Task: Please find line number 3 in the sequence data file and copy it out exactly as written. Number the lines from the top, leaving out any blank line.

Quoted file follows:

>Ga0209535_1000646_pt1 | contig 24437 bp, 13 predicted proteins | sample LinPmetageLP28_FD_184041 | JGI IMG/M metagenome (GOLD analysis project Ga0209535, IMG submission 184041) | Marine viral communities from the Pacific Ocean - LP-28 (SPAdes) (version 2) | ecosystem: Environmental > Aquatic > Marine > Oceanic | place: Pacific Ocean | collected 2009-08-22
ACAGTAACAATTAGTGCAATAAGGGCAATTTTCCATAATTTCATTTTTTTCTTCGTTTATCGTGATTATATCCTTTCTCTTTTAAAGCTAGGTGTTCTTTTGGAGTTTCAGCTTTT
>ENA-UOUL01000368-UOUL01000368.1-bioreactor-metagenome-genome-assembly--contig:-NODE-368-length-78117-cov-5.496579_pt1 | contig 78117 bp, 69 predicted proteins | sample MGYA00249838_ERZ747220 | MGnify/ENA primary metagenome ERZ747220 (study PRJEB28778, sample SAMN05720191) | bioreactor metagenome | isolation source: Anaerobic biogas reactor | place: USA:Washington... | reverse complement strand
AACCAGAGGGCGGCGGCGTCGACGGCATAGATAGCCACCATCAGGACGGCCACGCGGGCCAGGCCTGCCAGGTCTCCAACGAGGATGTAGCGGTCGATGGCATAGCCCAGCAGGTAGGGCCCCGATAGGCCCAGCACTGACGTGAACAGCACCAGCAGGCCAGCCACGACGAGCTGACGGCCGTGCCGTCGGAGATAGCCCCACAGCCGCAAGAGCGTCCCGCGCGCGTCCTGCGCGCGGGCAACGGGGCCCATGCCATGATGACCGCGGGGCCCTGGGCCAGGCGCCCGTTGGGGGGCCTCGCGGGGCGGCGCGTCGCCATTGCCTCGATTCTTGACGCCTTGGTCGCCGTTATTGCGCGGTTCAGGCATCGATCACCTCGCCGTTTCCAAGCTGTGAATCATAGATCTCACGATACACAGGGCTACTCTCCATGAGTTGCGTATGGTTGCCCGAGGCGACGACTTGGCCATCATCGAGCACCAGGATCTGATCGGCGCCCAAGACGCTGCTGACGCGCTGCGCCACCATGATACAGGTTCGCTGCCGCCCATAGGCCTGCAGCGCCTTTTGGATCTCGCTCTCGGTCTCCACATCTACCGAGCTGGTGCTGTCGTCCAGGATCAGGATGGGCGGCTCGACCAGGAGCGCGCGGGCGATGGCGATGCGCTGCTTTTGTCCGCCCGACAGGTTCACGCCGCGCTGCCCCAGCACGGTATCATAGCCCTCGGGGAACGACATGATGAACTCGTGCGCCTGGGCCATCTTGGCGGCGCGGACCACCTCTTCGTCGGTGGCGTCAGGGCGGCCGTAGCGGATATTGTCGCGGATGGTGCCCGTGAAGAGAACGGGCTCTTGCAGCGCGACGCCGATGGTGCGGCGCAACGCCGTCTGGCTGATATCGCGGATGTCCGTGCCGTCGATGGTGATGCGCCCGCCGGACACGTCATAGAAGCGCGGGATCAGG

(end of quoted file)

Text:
>ENA-UOUL01000368-UOUL01000368.1-bioreactor-metagenome-genome-assembly--contig:-NODE-368-length-78117-cov-5.496579_pt1 | contig 78117 bp, 69 predicted proteins | sample MGYA00249838_ERZ747220 | MGnify/ENA primary metagenome ERZ747220 (study PRJEB28778, sample SAMN05720191) | bioreactor metagenome | isolation source: Anaerobic biogas reactor | place: USA:Washington... | reverse complement strand